ChatGPT use soars in Q1: Report

'We're seeing a systematic integration of the technology into businesses themselves'

ChatGPT use soars in Q1: Report

ChatGPT has integrated itself into the lives of workers – with its usage reaching great heights in the first quarter of 2023.

Between January and February, the use of OpenAI’s generative artificial intelligence (AI) technology soared by 120% globally, according to a report from DeskTime, provider of workforce management solutions.

The use of the technology continued to grow by 108% between February and March. And even though the usage growth slowed between March and April, it still increased by 17.9%

“We're seeing that businesses are playing catchup with the rest of the world. If at first ChatGPT was used for fun and to test the opportunities of generative AI, now we're seeing a systematic integration of the technology into businesses themselves,” said Artis Rozentals, CEO of DeskTime. “I don't think this is anything to be afraid of – the diverse applications can only improve the productivity of businesses, and those that can implement it successfully will have the upper hand.”

Two-thirds (67 per cent) of respondents to a previous Human Resources Professionals Association (HRPA) survey said their organization has no plans to use generative AI technology.

In January, ChatGPT reached 100 million monthly active users just two months after launch. That made OpenAI’s product the fastest-growing consumer application in history, Reuters reported.

The number of job postings including a mention of ChatGPT or other AI-related terms is growing.

Positive, negative

“As employees explore the seemingly endless positive and negative applications of ChatGPT, employers should consider the capabilities and risks of AI tools in the workplace,” said Aaron Nava, associate attorney at law firm Locke Lord, in a JD Supra writeup.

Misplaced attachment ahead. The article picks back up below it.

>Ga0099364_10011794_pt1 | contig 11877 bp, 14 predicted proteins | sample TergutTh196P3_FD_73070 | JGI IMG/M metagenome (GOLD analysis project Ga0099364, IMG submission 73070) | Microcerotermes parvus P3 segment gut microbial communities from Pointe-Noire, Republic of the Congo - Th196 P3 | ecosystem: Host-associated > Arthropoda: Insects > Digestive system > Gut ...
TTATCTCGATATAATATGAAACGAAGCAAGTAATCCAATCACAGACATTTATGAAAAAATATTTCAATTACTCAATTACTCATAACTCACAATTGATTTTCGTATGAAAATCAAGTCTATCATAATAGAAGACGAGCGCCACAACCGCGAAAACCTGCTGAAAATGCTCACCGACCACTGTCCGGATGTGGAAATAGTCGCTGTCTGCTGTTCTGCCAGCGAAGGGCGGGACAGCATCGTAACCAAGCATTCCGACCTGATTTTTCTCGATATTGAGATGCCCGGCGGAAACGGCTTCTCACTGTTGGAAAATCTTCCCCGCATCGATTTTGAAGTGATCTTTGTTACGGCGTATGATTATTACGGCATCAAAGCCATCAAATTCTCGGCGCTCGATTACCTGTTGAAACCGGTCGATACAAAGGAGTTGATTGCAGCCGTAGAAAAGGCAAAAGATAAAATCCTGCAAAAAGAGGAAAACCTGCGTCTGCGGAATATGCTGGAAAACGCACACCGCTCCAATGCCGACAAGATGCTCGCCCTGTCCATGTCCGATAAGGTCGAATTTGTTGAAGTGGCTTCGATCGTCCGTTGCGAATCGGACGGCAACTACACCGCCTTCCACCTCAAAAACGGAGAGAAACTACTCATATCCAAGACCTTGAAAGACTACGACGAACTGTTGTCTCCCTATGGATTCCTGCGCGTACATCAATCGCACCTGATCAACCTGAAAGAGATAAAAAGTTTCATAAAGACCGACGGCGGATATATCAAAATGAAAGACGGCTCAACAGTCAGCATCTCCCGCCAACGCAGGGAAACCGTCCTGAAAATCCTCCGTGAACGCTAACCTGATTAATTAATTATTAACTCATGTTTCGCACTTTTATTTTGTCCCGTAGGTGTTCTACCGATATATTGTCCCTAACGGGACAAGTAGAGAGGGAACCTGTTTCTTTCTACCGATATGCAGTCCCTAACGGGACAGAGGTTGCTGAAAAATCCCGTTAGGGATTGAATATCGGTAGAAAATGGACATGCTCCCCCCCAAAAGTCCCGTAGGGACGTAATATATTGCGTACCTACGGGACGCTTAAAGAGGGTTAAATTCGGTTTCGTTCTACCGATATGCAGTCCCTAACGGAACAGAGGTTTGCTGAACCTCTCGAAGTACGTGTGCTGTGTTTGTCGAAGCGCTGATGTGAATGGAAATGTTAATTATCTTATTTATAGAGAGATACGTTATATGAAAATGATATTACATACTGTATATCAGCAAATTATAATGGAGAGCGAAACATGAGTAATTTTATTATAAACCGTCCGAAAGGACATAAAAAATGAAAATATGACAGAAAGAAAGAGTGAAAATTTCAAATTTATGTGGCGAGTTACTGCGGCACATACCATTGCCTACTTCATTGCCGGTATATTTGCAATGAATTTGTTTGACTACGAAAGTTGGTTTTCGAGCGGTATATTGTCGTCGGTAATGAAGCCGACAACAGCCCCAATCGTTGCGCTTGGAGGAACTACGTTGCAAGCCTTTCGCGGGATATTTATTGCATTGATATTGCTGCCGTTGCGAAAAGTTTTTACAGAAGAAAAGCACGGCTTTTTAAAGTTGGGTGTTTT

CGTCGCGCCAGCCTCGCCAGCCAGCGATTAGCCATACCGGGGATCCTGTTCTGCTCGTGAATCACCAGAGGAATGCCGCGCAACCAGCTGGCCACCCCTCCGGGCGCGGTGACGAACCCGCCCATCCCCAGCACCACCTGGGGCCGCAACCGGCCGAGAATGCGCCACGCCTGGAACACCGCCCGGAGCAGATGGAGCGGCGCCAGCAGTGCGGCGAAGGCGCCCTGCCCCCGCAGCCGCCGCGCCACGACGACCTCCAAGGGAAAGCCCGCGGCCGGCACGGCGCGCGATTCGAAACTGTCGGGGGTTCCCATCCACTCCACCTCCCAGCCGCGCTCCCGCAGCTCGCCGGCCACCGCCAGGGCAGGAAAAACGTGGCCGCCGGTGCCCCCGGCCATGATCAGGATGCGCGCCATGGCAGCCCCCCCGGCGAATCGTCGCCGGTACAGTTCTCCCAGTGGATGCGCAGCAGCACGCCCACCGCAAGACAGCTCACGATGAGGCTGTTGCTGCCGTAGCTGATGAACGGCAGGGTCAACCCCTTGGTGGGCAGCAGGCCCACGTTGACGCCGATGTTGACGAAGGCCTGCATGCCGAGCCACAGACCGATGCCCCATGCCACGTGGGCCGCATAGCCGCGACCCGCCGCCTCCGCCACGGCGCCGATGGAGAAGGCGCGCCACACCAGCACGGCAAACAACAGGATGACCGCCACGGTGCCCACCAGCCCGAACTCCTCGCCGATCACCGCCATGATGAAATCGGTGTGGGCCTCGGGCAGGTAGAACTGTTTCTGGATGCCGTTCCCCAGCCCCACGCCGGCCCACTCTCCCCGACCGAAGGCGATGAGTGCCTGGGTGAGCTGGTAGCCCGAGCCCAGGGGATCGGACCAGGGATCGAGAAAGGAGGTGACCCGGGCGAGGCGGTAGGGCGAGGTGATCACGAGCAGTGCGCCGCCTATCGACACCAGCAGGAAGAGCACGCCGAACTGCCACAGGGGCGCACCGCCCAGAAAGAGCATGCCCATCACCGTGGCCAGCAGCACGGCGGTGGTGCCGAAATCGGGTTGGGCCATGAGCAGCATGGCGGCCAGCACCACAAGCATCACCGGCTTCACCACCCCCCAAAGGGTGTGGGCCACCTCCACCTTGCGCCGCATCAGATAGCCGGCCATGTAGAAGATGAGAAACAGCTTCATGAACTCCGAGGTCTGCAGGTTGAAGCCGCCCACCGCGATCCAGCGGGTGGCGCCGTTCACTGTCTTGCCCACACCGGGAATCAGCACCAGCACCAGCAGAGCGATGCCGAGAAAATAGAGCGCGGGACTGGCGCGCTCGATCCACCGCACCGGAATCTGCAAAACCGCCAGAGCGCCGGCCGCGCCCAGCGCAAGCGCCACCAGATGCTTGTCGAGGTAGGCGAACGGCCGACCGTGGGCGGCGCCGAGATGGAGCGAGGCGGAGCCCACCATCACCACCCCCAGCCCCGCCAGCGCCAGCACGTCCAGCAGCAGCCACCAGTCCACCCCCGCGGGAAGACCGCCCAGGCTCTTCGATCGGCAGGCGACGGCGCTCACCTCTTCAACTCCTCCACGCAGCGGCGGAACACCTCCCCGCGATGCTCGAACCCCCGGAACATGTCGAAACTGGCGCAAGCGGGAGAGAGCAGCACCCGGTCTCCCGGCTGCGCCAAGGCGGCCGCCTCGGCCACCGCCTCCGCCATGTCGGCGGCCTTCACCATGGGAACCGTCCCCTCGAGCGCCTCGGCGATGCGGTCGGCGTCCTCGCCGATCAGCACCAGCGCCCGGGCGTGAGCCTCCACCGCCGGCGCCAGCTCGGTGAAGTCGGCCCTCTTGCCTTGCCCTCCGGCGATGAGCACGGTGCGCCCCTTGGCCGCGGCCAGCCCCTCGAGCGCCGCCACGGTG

Employers should be aware of several important legal risks and considerations around ChatGPT, including confidentiality, inaccurate information and discrimination in employment decisions, he said.

“To address new and evolving AI technologies, employers should review their existing technology use policies, codes of conduct, and any confidentiality and trade secret agreements. 

Employers should consider updating these policies and agreements to cover emerging AI tools such as ChatGPT. Employers should also consider making clear that employees are prohibited from inputting confidential or proprietary information into chatbots such as ChatGPT.”

Previously, a former Google executive warned of AI’s dark side.

Employers must also consider setting “reasonable boundaries” for any acceptable ChatGPT use, said Nava. Alsom employers who allow the use of ChatGPT in the workplace should “train employees on the proper use, potential benefits and realistic risks associated with the chatbot.”

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